Apostolic is a word that connects us to the church of all times, but especially to the church of the New Testament. We naturally relate apostolic to The Twelve apostles. It feels as if it were a first century expression, and we appreciate the continuity with the Twelve. The New Testament connection is certainly important, especially if we understand the passive implication of apostolic, that we too are sent to be witnesses. Yet this important term has been given different accents over the last twenty centuries.
Sometimes those who say the church is apostolic are describing its doctrine. George Forell, a noted Lutheran theologian, gives this definition:
When we confess our faith in the apostolic church we are setting limits [emphasis mine] to the religious discussion. The [Nicene] Creed defines the faith of the Christian church as “apostolic”. This means that Christianity is based on the witness of the apostles as we find it in the Bible. This apostolic witness defines and limits the Christian message. It is the standard by which it must be measured.1
Frankly, I believe this understanding, though certainly true, is too narrow; something very important is left out.
That “something” is the mission activity of the Apostles. When we call the church apostolic we are talking about more than just our pedigree; we are declaring the church’s missionary task. Of course apostolic means that the church continues to believe the doctrine of the first apostles. But it means something more. It means that the church continues to do what the apostles did, because the church also has been sent by the same Sender, (Mt 24:14).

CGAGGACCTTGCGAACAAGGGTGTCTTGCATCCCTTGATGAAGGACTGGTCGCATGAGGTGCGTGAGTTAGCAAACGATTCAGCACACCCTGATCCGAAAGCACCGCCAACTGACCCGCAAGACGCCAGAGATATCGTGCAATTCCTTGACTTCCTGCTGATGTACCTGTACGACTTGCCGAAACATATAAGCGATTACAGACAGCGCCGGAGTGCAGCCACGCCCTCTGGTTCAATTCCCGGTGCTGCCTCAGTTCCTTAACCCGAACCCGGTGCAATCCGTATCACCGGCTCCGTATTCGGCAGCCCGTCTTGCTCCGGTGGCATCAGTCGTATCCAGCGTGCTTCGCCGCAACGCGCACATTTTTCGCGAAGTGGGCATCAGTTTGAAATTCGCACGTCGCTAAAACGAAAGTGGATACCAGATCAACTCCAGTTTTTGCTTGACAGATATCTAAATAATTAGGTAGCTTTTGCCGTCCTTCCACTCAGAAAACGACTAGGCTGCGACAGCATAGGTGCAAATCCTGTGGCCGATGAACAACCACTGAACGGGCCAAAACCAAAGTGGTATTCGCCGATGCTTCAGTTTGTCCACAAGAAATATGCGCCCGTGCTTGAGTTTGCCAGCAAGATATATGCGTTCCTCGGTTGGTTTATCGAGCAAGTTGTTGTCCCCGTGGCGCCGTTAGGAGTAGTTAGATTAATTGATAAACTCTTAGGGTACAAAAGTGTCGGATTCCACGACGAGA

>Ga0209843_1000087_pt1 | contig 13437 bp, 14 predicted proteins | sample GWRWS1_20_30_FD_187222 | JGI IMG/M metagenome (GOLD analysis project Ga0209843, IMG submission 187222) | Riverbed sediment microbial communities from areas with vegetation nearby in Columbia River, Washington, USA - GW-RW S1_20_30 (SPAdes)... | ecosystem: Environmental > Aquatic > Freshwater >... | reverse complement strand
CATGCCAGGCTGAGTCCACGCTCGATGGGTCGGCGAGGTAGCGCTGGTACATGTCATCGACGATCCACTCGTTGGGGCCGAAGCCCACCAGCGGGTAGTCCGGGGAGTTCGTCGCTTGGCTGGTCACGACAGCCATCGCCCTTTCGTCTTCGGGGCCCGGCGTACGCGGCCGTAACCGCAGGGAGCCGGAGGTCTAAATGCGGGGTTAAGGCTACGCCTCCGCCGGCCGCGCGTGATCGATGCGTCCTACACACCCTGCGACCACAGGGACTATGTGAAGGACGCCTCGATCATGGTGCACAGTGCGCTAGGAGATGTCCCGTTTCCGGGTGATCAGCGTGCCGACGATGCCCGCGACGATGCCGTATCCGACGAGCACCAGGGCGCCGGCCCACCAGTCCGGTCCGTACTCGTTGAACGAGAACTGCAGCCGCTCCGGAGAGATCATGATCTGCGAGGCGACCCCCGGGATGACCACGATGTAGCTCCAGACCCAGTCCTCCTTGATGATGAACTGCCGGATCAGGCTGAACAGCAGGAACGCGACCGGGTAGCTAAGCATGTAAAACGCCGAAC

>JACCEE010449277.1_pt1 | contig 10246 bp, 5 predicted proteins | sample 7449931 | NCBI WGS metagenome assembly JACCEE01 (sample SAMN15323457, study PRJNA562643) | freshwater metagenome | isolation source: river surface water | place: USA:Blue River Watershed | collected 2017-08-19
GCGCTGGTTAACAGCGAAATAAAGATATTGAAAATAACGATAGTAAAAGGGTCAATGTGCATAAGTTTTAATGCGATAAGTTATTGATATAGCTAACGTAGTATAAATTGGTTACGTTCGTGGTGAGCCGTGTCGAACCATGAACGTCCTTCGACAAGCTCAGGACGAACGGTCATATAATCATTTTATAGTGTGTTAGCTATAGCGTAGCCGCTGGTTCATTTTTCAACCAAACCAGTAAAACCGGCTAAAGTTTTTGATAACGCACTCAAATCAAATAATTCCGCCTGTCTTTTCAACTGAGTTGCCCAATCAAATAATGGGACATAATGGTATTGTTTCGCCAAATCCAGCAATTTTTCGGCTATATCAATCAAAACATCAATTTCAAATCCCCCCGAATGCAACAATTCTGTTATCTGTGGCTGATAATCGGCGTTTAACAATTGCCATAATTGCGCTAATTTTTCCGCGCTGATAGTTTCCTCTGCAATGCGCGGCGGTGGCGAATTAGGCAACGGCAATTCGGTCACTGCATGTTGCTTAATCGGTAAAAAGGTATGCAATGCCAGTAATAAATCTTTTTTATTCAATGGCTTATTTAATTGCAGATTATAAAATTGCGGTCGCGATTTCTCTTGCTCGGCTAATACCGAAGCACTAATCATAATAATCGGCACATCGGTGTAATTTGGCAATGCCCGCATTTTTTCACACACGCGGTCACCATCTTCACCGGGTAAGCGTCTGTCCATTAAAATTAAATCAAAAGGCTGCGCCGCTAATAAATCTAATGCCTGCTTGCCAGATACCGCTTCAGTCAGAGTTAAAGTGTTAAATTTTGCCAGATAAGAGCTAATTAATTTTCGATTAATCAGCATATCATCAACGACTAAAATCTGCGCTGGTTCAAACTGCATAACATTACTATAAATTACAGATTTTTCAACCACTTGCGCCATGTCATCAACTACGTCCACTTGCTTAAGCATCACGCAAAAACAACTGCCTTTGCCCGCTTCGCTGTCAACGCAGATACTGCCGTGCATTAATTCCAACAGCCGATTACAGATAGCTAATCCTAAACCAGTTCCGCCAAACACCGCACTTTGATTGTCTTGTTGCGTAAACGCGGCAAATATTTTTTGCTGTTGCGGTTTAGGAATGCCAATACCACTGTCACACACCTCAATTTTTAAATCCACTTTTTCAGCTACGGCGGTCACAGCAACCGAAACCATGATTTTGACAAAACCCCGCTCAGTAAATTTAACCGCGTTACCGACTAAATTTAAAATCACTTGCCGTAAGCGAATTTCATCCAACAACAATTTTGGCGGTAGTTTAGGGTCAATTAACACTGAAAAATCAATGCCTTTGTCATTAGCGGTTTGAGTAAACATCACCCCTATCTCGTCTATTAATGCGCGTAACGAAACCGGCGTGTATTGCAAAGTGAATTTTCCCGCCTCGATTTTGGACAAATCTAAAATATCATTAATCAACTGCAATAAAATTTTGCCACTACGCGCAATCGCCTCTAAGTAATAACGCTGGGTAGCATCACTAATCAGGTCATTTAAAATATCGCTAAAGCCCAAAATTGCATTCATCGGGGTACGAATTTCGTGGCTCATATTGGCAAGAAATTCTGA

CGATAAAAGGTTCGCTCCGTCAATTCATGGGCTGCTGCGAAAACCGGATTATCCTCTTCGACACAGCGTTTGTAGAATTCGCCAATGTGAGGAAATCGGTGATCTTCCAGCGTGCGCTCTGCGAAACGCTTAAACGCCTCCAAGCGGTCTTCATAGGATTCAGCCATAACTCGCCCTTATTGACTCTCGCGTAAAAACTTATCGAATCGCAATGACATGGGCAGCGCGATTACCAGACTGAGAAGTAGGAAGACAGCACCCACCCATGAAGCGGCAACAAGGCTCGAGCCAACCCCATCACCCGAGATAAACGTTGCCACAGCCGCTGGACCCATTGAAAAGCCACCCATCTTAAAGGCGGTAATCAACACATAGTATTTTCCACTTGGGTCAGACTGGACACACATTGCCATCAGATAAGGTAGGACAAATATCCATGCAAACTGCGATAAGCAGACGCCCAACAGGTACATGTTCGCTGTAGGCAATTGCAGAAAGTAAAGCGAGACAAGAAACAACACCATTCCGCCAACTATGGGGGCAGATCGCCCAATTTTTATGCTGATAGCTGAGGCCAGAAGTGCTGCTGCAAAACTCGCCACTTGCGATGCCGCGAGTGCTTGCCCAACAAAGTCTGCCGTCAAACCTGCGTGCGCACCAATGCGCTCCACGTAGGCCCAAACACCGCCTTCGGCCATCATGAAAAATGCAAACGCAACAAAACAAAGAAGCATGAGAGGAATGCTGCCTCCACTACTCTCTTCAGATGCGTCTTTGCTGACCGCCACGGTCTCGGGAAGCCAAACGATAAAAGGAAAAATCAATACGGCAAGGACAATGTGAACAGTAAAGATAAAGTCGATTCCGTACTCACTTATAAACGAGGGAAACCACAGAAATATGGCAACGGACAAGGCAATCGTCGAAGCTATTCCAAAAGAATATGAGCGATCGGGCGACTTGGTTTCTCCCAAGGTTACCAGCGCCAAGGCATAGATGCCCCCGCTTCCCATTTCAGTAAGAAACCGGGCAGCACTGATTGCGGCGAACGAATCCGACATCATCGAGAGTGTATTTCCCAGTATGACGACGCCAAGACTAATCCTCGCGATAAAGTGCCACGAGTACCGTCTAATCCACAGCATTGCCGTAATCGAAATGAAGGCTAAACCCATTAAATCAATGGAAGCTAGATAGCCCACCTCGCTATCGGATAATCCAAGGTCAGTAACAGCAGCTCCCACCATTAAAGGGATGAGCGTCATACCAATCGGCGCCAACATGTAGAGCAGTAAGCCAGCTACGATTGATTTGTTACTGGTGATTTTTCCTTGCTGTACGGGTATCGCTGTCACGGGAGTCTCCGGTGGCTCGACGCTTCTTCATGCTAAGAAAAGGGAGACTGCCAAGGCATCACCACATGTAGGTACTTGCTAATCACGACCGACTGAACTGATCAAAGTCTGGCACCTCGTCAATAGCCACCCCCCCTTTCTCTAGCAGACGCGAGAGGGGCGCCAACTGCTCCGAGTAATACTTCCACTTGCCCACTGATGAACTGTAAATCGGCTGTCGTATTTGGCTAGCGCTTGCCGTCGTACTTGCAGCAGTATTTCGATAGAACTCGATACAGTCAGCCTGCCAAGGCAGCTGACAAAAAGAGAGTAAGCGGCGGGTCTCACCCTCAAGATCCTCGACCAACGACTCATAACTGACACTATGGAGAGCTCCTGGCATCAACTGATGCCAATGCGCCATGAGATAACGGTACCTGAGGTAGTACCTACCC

I particularly appreciate the insight of Bible scholar T.W. Manson. He says,
It is a pity that the word “apostolic” has had its meaning narrowed in the course of the centuries, so that instead of declaring primarily the church’s commitment to a great missionary task, it merely registers a claim on the part of the Eastern and Roman Communions to be lawful successors of the apostles.2
Why has it been so hard for the church to hold on to its missionary character? At the outset the church could not be contained. In the next chapter I will show how the desire of those first believers to tell the Gospel pushed the borders of the unevangelized world back further and further. As a result, by the second century many thought the entire known world embraced the love of Christ.
But in later centuries the Bride of Christ, his church, acted as if mission work were an elective and not a binding commitment. George Vicedom complained that “God has had to wring missionary commitment from his church.”
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